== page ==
Sunday, 28 December 2014

The Solitary House by Lynn Shepherd

Library Books!!! This is my second library review!

I am not sure if writing reviews is getting harder now that the initial excitement of setting up a blog has worn off, or if I am just choosing harder books to review – but this is the second book now where I have had a really hard time trying to figure out what I want to say. I guess the easiest thing, like most stories, is to start at the beginning.

The Solitary House (or Tom All Alone’s as it is called in the UK) is supposed to be a ‘spin off’ of Bleak House by Charles Dickens. I have not read Bleak House; Dickens terrifies me – I have started David Copperfield more times than I care to admit (although, I must say that I loved Great Expectations). However, in anticipation of this review I have read up on Bleak House and I’m intrigued enough with The Solitary House right now to want to see Shepherd’s inspiration, but… the fact that it is about an extremely long court case, and is over 1000 pages long are giving me some doubt about whether I want to read it or not. Reading a spin-off is always a double edge sword; I think that for them to work really well the new author must truly love the original work – and want to keep the original authors voice as true as possible. Even then, I guess it depends on how close an interpretation is supposed to be. See! There is no real way to win.



Now, to get back to the topic at hand; our story starts by introducing us to Charles Maddox, the second, an ex-detective and now PI, nephew of Charles Maddox, the ‘great thief taker’ a famous PI in his time. Charles is a great character, most of the time. He is endearing, smart, handsome and a little awkward and bumbling. He’s been kicked off the police force for going against a superior officer and now is a PI with no work except for one case, one incredibly difficult case, which everyone else has already given up on. He is looking for the long lost grandchild of a wealthy man who cast out his daughter when she got pregnant at 17. Everyone tells Charles to drop the case, but it’s a case that is eerily reminiscent of a terrible incident from his past and he just can’t let go. When Charles is hired by a well-known lawyer however, he jumps at the chance to make a little extra money and to maybe make a name for himself. From the get-go we know that something is off with this case, there are secret meetings, men hiding behind oriental screens, incomplete information; not to mention labyrinths, hidden rooms and deceptive mirrors. There is much more going here than meets the eye, and the key seems to be held by Lady Dedlock. About whom we know nothing…. Yet.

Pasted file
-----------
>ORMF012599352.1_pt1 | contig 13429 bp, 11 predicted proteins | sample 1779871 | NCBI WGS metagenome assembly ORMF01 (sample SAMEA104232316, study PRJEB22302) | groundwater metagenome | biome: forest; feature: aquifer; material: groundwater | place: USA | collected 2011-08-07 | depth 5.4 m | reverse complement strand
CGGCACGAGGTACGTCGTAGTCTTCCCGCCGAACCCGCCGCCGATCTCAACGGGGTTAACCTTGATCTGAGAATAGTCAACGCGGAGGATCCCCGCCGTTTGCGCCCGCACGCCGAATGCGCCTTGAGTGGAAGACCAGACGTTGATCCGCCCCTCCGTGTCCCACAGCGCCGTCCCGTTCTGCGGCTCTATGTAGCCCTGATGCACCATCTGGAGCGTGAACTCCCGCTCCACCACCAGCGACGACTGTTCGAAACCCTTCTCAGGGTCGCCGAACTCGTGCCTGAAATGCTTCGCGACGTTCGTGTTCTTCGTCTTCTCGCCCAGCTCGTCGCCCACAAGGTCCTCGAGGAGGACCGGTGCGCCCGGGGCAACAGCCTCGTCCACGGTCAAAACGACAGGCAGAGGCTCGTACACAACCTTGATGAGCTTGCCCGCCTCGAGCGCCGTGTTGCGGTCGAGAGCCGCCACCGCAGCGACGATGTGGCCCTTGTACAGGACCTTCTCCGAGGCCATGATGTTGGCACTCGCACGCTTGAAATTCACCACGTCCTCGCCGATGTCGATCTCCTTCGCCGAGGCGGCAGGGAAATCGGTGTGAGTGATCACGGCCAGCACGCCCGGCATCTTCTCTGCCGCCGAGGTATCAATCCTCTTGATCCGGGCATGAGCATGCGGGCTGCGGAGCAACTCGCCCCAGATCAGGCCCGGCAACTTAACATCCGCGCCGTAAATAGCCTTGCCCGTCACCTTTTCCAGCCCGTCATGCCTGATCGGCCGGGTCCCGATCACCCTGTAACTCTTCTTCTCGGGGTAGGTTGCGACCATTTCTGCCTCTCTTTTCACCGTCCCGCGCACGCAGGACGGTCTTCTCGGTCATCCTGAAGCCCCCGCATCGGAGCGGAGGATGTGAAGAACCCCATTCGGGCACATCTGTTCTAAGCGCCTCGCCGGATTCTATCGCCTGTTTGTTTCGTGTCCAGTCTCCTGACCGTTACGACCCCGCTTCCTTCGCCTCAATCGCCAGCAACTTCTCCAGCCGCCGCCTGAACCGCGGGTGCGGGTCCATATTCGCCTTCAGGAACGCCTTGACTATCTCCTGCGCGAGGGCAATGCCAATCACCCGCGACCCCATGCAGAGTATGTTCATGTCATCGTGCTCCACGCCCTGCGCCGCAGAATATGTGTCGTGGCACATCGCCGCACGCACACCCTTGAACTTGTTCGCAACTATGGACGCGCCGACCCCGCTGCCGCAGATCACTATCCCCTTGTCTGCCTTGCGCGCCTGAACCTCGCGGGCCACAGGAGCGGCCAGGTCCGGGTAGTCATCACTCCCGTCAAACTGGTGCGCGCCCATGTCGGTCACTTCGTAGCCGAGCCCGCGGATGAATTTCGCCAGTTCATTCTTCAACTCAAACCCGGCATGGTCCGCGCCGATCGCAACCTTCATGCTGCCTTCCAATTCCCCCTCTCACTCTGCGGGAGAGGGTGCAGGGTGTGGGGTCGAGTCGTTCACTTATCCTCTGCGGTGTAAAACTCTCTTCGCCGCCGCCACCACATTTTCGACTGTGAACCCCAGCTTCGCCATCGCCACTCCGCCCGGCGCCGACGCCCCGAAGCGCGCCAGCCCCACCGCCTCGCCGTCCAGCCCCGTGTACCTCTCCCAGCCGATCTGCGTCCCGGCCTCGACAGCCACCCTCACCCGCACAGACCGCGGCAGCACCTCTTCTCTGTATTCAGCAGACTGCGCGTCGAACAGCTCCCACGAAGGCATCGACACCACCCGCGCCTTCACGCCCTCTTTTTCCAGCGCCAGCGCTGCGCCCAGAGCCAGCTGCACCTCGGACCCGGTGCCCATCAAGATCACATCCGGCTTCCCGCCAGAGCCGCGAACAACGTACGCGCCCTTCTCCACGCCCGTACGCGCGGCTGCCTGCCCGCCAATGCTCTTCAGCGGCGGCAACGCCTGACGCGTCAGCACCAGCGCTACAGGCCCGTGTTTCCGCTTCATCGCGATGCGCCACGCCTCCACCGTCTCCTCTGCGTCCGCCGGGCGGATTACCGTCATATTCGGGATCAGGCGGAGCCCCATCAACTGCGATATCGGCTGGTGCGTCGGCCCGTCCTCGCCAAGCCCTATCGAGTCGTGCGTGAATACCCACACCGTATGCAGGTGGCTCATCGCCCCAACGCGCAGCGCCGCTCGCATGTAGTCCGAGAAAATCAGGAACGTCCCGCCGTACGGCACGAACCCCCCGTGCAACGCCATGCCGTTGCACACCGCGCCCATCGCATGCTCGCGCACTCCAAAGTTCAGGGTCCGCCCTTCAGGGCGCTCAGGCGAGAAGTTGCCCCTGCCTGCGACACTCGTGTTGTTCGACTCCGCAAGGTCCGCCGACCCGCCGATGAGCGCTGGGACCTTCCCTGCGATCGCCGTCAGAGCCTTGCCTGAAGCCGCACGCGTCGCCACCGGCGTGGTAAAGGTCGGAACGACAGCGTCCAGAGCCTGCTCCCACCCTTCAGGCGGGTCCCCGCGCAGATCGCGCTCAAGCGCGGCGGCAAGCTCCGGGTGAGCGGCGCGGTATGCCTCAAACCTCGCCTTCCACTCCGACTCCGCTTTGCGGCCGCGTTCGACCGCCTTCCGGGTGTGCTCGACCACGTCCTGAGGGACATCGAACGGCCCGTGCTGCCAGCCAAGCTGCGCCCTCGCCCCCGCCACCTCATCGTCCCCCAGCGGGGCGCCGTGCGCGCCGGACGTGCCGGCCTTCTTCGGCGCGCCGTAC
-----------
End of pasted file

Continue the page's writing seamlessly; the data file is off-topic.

Charles’ story is told in third person narrative and present tense, which seems to be a rather unique perspective. I am used to having a narrator, but this feels totally different from other books. Instead of feeling like I am just reading a story, I feel as if is being narrated to me, specifically; like I am watching the action take place in a snow globe and someone is kindly filling me in on the details. This is only enhanced by the fact that our unknown narrator is also adding in facts from current times, even though the scene we are watching takes place in the 1850s “A modern neurologist would say he had unusually well-developed spatial cognition combined with almost photographic memory function. Charles has more than a passing interest in the new advances in daguerreotyping, so he might well understand the meaning of those last words even if not the science behind them, but he would most certainly smile at the pretension.” For the most part, I don’t notice the tense, but sometimes it looms large and loud, and I am kind of loving it. I feel like I have been given a special privilege to witness these events.

Interspersed between chapters is a first person narrative in the form of Hester; a young (? We are not really sure of her age) orphan who now lives with a generous guardian Mr. Jarvis and several other young men and women. I have no idea what is going on at this house. There is no reason given for Hester’s guardian taking her in, or any of the young orphans in his care, but there is a slightly creepy air given to their relationship. Hester seems to spend her days taking care of the other girls, but only as a companion, and the girls seem to come and go depending on the whims of Mr. Jarvis. Every time I read one of Hester’s entries I feel a little uncomfortable and desperately want to know what’s going on in her house. I have a feeling that she has something to do with the missing child, and I wonder if all three story lines (Charles’ two cases and Hester) will eventually connect, although I am assuming they must.

There is something slightly off about this book though, and I cannot quite put my finger on it. I am enjoying reading it and enjoying the story – but I feel like I should be more invested in the characters at this point than I am? The problem is that I do not know why I am not invested in them. Shepherd has been really good at developing their personalities and I quite like Charles and most of the supporting characters... still. It is still only halfway through the book however; there is plenty of time for more character development and plenty of time for me to fall in love with them more. So I will definitely keep reading!

Rumour has it (ok – I searched Goodreads) that all of Lynn Shepherd’s books are spin offs of famous classics (Dracula, Frankenstein, Mansfield Park, all of which I have read) and I think it would be cool to read the rest of them and do a compare/contrast  – a Booker Tease challenge maybe? 

Today's tea is not one that I have actually tried - but it is one of David's most popular teas, and pretty appropriate for this post, I believe. Cream of Earl Grey is a vanilla-y spin off of the more traditional and widely known Earl Grey - apropos, no?

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